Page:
Mt Kaweah is the highest point in the southwestern Sierras, higher than anything west of the Kern Canyon, including the entire Great Western Divide. This earns it a spot as one of the 15 Emblem Peaks on the Sierra Peaks Section Peaks List.
It has a commanding view of some of the finest high country around, and it's all wilderness - no cities, no roads, no power lines. As a class 1 peak it is technically a piece of cake, but provides a greater challenge than bagging some other class 1's like Whitney or Langley.
Mt. Kaweah is not climbed so frequently as some of the other "Emblems". It had, when I was there, 2 small summit register books, both over 10 years old, but less than half full - gone now. According to Bob Burd's Emblem Peaks List, the mileage and the elevation gain to reach Mt. Kaweah are both greater than for any of the other 14 emblem peaks.
Some discussion of first ascents and naming of Kaweah peaks is given at http://www.yosemite.ca.us/history/place_names_of_the_high_sierra/k.html. They say “Kaweah River is named after a Yokuts tribe called Kawia, or probably more exactly, Gā'wia. They lived on or near the river where it emerges from the foothills into the plains.
Although it is not a point on the lofty western divide of the upper Kern River basin, it was long believed to be the source of the Kaweah River. Some people still refer to Mt. Kaweah as the highest peak of the Great Western divide, while that distinction more properly belongs to Midway Mountain at 13,666'.
The peak is a 3 mile hike off the High Sierra Trail, above Big Arroyo. The quickest way in is via the easy class 3 Glacier Pass, then over Blackrock Pass and down past Little Five Lakes. From the Sawtooth Pass trailhead in Mineral King, you can either go over Glacier Pass, or go north over Timber Gap, and connect to the Cliff Creek trail to Blackrock Pass. The route, west over Sawtooth Pass, down Lost Canyon and north up past Big Five Lakes to Little Five Lakes is also nice. Coming in along the High Sierra Trail from Giant Forest or Lodgepole would probably take a little longer, but I hear it's very beautiful.
Getting there is half the fun. The trip takes you over high mountain passes, past granite peaks and through valleys showing interesting geologic features and effects of glaciation. You end up in a beautiful, remote part of the wilderness. For the non-wilderness part of getting to Mineral King, see Steve Eckert's driving directions at http://www.climber.org/DrivingDirections/MineralKing.html. Remember to allow a full hour for the last 25 miles of the drive!
Glacier Pass could be dicey with a lot of snow on it, and it looks like it would retain snow later than usual in the season. Secor says it may be blocked by a cornice in the spring.
The usual Red Tape for Sequoia National Park wilderness areas applies here. It's all described at http://www.nps.gov/seki/planyourvisit/wilderness.htm . You are required to have a wilderness permit, bear-proof food storage, and to practice minimum impact camping.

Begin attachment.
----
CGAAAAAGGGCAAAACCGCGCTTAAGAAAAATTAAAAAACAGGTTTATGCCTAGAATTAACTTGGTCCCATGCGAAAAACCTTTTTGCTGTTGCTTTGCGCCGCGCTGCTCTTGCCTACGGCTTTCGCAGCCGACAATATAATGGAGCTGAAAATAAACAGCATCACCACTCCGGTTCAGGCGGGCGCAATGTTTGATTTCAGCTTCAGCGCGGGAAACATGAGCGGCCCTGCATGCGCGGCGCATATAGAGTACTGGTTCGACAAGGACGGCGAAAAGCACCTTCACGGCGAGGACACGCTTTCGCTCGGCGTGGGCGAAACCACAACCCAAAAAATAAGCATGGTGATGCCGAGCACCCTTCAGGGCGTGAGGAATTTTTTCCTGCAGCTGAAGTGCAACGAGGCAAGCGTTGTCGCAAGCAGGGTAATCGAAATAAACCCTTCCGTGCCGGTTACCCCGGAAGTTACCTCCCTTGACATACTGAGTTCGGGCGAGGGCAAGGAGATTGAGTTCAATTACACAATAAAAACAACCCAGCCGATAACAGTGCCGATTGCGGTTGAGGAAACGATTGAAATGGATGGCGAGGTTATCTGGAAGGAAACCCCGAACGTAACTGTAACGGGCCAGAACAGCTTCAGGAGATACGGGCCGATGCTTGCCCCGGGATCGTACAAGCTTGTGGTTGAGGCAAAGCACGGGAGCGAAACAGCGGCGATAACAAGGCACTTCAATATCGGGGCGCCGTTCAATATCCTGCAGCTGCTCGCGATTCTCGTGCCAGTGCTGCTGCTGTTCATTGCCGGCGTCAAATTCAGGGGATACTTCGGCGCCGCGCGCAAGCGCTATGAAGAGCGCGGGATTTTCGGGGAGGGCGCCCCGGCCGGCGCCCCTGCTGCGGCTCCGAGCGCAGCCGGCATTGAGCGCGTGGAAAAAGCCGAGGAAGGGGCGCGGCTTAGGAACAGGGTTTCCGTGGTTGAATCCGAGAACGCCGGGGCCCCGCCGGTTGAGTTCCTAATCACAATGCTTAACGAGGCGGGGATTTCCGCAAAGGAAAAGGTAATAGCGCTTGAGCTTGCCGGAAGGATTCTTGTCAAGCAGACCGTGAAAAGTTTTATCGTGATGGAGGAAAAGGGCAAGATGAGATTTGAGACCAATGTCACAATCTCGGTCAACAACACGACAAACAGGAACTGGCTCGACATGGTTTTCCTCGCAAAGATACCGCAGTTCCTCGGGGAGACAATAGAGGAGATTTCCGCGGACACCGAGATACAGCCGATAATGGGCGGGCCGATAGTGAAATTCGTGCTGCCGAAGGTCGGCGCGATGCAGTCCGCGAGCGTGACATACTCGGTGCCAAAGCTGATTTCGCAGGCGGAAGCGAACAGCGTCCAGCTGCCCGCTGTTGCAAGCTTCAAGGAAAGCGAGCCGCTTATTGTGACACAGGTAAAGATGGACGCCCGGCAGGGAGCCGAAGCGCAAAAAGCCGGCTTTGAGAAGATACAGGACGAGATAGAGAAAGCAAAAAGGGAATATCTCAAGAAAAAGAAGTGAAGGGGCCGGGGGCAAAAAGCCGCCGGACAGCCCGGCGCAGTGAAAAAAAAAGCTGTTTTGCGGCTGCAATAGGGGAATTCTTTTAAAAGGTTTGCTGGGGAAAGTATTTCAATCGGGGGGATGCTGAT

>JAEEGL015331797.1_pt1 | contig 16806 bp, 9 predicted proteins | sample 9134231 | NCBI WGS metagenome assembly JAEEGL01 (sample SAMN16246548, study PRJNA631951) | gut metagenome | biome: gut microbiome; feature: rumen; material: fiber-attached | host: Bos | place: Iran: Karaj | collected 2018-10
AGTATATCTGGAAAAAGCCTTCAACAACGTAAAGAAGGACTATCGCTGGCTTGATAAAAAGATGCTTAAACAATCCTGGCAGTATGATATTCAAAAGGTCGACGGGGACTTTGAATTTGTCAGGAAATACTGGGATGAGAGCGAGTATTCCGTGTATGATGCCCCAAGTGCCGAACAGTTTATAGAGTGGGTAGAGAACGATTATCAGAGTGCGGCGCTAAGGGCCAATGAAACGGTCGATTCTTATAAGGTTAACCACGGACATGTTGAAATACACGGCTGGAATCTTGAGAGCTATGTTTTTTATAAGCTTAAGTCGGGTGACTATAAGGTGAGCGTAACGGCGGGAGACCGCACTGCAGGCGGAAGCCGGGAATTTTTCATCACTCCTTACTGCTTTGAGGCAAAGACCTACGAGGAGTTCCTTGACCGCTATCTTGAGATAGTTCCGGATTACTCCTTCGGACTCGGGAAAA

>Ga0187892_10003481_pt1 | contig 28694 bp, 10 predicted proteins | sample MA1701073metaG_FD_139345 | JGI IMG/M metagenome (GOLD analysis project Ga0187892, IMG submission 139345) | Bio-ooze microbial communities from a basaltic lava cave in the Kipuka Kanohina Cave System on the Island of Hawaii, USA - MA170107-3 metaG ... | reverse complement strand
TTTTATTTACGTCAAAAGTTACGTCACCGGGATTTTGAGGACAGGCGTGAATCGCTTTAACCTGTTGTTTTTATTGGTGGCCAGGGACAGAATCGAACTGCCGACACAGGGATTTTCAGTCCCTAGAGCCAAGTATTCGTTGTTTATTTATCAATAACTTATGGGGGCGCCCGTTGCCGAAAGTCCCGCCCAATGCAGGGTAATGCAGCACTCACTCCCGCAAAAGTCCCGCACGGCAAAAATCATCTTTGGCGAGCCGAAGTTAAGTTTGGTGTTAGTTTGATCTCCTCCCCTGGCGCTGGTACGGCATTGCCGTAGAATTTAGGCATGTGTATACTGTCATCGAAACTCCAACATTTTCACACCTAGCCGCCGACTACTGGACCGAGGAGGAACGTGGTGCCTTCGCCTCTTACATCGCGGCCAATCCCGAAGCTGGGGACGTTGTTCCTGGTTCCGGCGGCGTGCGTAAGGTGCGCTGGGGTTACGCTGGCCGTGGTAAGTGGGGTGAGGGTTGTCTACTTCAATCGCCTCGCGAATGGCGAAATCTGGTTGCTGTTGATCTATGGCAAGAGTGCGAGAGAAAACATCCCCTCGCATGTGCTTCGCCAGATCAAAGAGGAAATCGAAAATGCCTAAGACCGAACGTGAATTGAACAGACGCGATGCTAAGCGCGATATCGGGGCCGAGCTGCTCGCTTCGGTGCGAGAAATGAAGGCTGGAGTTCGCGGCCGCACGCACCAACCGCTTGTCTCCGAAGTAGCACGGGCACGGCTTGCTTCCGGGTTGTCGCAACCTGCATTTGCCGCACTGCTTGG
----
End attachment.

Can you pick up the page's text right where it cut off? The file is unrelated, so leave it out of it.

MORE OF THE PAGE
No fee is required to drive into the Mineral King area, but to enter the main park to get to the western end of the High Sierra Trail always requires a park entrance fee.
In 2007, quotas will be in place from May 25 to September 23. Quotas limit the number of people entering each trailhead on a single day. During this quota season, permits require a $15 wilderness camping fee.
Climb when the snow is consolidated, or gone. The trails I took were very steep,and I saw evidence of avalanche damage. It took me 3 days in September, so I imagine February would be pretty darn tough.
Mineral King is closed November 1 until late May - open for Memorial Day weekend, weather permitting.
It's nice to camp near a bear box, so you don't have to carry a bear canister. All the Bear Boxes I saw had a little map inside them showing where the established campsites in the immediate vicinity are located.
The NPS describes the location of SEKI bear boxes at http://www.nps.gov/seki/planyourvisit/bear_box.htm , but Steve Eckert maintains a much better resource at http://www.climber.org/data/BearBoxes.html . For a map and waypoints of bear boxes in the Big Arroyo area, see http://www.climber.org/data/BearBoxes/BA.html.
The NPS web site at http://www.nps.gov/seki/index.htm should lead you to good information on Mineral King and Sequoia parks. See Trail Conditions, Special Conditions and Closures, and weather.
You can call the nearest ranger at:
Mineral King Ranger Station
Late May - Early September 8am-4:30pm
Hours may vary early and late in the season
NOAA (national weather service) Weather forecast for Lat/Lon: 36.5262 -118.4775 Elevation: 12375 ft (that's as close as I could get it to the top of Mt Kaweah!) is at http://www.wrh.noaa.gov/total_forecast/index.php?wfo=hnx&zone=caz097&fire=caz297&county=cac107&dgtl=1&lat=36.5262&lon=-118.4775 - this is a useful web page, with links to road conditions and other types of forecasts and weather display for the region.
The Mt Kaweah Topographical map quad is available as a 4.8 Megabyte "png" picture file, here.
I like it when the map has that legend at the bottom showing symbols for different types of roads and highways, but there are absolutely no roads on the entire map !
It takes 3 more maps to cover the route I took.
o36118e5 Triple Divide Pk.
o36118d5 Mineral King
o36118d4 Chagoopa Falls
Still want more maps ?... then go to http://langenbacher.org/Maps
Get the full sized (2390 x 2054 Pixel) map of my route at http://langenbacher.org/Maps/KaweahTrip.jpg . It's a big file - 5.57 Megabyte. My route appears Violet (Mineral King to "Turnoff"), then Cyan (From High Sierra Trail to Mt. Kaweah), then Green (Mt Kaweah to High Sierra Trail), then Violet (Back to Little 5 Lakes), then Green (Little 5 to Mineral King). Definitely not the shortest route, but colorful!